Three Aid Groups Suspend Mediterranean Rescues After Libya Threat
Three NGOs have suspended rescue operations in the Mediterranean Sea, citing threats from Libyan authorities.
Medecins sans Frontieres (MSF), Germany’s Sea Eye and Save the Children said they were halting rescues of refugee boats along the deadly Libya to Italy sea route, which has claimed more than 2,200 lives this year.
The Libyan navy said last week it would establish a “search and rescue zone” off the Libyan coast and warned foreign ships to stay out of it. Save the Children said it understood the zone would extend Libyan control from 12 nautical miles (22km) to 70 nautical miles (130km) from the shore.
MSF said it received a warning from the Italian Maritime Rescue Coordination Centre (MRCC) about security risks to its boats following the Libyan announcement. Sea Eye said it would “irresponsible towards our crews” to continue operations under such circumstances.
“In general, we do not reject (NGO) presence,” Libyan coastguard spokesman Ayoub Qassem told Reuters, “but we demand from them more cooperation with the state of Libya … they should show more respect to the Libyan sovereignty.”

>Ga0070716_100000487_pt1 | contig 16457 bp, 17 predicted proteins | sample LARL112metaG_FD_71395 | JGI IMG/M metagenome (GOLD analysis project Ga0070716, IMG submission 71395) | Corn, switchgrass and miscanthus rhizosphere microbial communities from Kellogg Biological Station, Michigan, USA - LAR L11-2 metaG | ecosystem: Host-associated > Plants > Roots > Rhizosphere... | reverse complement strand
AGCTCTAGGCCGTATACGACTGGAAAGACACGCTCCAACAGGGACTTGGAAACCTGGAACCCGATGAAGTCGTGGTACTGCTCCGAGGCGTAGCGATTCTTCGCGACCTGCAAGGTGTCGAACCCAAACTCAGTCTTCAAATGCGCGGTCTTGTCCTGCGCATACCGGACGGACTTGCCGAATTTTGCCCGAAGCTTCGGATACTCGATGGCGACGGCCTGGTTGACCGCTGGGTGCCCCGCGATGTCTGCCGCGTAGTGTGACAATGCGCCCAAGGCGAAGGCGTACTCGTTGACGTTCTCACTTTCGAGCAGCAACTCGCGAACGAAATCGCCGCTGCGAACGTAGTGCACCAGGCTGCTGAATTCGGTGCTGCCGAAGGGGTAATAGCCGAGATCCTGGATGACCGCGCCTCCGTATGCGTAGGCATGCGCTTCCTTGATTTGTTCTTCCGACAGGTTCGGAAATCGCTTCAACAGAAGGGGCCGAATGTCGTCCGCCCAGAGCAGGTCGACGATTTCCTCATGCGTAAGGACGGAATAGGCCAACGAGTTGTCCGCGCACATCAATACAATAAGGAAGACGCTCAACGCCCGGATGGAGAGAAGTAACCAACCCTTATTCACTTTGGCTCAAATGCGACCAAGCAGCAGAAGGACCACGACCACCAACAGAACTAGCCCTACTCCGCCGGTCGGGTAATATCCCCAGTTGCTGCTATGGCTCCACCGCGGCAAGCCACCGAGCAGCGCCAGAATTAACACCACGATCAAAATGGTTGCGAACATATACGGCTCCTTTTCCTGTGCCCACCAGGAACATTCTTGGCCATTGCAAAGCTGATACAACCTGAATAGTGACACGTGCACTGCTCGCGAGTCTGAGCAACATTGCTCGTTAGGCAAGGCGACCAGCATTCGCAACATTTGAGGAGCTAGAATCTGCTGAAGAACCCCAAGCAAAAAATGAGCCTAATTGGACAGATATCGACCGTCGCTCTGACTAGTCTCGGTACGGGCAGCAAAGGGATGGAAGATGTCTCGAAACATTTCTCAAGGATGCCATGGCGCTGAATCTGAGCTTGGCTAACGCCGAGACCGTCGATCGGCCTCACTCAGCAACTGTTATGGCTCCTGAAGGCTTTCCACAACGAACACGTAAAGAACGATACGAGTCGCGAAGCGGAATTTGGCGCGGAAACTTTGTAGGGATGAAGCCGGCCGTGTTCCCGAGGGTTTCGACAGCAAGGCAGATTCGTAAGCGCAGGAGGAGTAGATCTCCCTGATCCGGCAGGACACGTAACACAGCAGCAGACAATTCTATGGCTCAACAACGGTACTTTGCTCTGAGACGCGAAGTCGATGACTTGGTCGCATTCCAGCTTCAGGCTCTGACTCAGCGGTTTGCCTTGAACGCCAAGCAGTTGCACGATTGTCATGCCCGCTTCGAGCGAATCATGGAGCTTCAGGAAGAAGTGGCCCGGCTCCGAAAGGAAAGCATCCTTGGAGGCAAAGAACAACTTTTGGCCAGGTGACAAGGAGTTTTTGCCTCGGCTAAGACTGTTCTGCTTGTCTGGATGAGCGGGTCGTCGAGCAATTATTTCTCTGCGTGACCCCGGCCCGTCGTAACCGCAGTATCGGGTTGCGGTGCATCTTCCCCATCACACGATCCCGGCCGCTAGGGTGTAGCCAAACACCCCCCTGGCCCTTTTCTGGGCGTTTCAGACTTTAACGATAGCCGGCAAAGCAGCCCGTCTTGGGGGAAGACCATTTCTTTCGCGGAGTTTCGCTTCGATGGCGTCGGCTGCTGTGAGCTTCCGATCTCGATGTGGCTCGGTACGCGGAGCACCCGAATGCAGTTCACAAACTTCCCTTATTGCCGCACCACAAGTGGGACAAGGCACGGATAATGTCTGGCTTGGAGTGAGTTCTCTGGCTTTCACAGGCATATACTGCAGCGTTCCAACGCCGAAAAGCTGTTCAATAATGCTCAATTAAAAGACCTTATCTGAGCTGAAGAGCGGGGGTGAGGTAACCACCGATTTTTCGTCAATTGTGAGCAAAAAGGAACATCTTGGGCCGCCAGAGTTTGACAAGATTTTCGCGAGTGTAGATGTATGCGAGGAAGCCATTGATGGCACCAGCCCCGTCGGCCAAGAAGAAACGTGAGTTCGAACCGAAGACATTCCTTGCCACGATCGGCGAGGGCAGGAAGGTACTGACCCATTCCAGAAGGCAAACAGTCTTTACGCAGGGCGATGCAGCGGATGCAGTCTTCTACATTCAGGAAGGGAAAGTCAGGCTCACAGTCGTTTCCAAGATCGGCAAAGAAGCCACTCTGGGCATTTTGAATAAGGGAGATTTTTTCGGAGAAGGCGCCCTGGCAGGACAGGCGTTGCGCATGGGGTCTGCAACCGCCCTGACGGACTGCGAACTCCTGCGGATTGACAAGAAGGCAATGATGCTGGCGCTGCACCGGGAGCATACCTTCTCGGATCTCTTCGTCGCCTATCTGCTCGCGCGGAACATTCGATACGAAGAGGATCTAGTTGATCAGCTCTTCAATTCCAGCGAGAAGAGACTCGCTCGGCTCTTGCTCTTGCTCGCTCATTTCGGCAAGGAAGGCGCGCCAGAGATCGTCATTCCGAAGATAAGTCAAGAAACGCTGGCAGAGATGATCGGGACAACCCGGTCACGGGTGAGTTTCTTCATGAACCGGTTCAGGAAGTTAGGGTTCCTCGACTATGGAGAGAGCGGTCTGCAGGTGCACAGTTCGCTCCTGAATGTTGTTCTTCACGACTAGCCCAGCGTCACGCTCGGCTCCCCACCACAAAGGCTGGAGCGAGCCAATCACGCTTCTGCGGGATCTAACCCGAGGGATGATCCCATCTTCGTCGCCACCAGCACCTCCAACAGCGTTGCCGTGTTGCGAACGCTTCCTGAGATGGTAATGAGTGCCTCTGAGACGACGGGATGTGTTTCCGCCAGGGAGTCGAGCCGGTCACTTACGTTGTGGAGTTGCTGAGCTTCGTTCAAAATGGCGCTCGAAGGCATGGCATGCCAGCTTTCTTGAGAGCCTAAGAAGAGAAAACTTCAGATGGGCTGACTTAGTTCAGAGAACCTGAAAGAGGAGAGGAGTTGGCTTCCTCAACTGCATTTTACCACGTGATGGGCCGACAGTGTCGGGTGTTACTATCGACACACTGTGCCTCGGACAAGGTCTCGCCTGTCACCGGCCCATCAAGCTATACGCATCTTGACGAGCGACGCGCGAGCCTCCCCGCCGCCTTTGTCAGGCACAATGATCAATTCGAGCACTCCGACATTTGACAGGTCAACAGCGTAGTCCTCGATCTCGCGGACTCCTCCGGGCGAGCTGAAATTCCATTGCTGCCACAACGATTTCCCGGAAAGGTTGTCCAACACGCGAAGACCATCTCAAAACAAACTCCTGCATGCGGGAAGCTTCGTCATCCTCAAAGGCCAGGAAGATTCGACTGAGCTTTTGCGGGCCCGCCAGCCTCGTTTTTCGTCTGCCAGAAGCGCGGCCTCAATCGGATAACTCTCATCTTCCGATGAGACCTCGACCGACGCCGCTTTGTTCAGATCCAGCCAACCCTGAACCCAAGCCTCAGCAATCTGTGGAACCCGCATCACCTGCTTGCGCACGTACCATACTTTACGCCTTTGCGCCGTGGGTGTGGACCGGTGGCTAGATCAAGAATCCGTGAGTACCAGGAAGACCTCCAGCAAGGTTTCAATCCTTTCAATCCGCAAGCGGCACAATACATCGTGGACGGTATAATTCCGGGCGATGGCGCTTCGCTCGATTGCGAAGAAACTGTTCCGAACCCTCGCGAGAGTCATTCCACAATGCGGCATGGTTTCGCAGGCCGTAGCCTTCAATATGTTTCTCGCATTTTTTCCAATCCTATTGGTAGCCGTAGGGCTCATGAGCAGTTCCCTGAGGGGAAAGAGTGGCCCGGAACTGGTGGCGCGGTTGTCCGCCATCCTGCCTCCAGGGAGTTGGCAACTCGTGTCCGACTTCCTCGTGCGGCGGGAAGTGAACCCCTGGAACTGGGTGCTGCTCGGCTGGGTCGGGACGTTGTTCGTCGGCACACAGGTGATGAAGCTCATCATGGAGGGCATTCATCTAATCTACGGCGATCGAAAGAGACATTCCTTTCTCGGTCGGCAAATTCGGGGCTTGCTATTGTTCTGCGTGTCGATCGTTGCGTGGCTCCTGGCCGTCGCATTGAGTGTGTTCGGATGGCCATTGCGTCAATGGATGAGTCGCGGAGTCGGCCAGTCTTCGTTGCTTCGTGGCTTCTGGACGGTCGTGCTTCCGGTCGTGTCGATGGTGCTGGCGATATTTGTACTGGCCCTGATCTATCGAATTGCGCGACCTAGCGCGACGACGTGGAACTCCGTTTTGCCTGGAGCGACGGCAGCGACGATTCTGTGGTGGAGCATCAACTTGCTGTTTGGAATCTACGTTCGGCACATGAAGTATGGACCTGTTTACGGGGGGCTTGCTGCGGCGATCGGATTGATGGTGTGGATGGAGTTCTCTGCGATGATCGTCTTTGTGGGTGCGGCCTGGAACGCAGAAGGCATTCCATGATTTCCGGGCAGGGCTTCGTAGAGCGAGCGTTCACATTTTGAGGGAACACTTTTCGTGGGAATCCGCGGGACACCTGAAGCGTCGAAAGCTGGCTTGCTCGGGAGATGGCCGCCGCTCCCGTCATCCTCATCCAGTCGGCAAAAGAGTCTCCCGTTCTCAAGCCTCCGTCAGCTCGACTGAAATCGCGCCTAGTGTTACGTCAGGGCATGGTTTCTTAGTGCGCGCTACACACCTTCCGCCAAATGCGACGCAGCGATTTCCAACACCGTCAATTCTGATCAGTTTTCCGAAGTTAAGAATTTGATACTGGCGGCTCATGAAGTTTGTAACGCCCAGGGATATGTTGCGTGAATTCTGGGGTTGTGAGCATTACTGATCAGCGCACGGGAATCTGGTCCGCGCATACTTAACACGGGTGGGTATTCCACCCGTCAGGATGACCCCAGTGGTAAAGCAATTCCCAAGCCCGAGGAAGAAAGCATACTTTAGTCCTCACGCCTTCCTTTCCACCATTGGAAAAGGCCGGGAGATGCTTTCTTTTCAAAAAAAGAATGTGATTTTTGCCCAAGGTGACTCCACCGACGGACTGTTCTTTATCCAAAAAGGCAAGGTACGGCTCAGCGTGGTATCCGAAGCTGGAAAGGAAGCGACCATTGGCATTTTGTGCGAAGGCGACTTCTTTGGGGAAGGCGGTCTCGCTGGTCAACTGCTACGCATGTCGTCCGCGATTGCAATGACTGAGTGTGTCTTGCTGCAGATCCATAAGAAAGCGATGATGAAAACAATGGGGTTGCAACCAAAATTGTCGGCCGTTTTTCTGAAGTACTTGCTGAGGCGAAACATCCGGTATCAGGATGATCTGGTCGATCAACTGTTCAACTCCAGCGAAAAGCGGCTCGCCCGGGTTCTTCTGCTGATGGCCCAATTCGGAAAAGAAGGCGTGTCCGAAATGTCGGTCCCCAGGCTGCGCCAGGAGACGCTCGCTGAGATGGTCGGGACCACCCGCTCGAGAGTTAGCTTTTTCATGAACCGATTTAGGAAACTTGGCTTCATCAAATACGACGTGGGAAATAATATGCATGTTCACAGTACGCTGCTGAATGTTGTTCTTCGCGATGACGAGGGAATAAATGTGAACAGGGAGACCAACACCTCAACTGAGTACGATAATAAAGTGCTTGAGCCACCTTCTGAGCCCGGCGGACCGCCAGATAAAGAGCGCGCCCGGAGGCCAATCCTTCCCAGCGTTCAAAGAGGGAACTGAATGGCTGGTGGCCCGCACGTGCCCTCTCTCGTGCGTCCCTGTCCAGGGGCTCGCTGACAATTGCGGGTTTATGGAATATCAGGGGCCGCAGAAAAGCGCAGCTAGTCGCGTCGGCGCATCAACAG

Angelino Alfano, foreign minister of Italy – which recently ordered NGO boats to sign a code of conduct – welcomed the Libyan announcement, saying it sends a “signal that the balance is being restored in the Mediterranean.”
Yet MSF’s Annemarie Loof warned that pushing humanitarian vessels out of the Mediterranean means “there will be fewer ships in the area to rescue people from drowning.”
“Those who will not drown will be intercepted and brought back to Libya, which we know is a place of lawlessness, arbitrary detention and extreme violence,” she said.
Head of UNHCR Asks E.U. to Expand Resettlement
The head of the U.N. refugee agency has asked the E.U. to quadruple the number of refugee resettlement places when its current U.N. resettlement scheme expires at the end of the year.
In July 2015, the E.U. agreed to take in 22,000 mostly Syrian refugees before 2018.
UNHCR’s Filippo Grandi laid out plans for the E.U. to extend the scheme by taking in 40,000 refugees annually and accepting refugees from a wider range of countries. German chancellor Angela Merkel endorsed the plan, saying 40,000 people would “not overstretch a continent with more than 500 million people.”
Displacement Grows in Colombia
Despite the 2016 peace deal with the FARC rebel group, displacement has increased in Colombia this year, the Norwegian Refugee Council (NRC) has warned.
The group cited U.N. figures showing displacement was up 20 percent in the first six months of the year compared to the same period in 2016.
The Pacific area of Colombia, mainly populated by Indigenous groups, has been hardest hit by continuing violence and more than 94 per cent of those displaced were Indigenous people and Afro-Colombians.
“New armed groups and some long-established ones are violently occupying our regions left behind by FARC,” a member of the Wounan Indigenous community told NRC. “All of them hope to get control of the cocaine trade, illegal deforestation and other criminal activities.”
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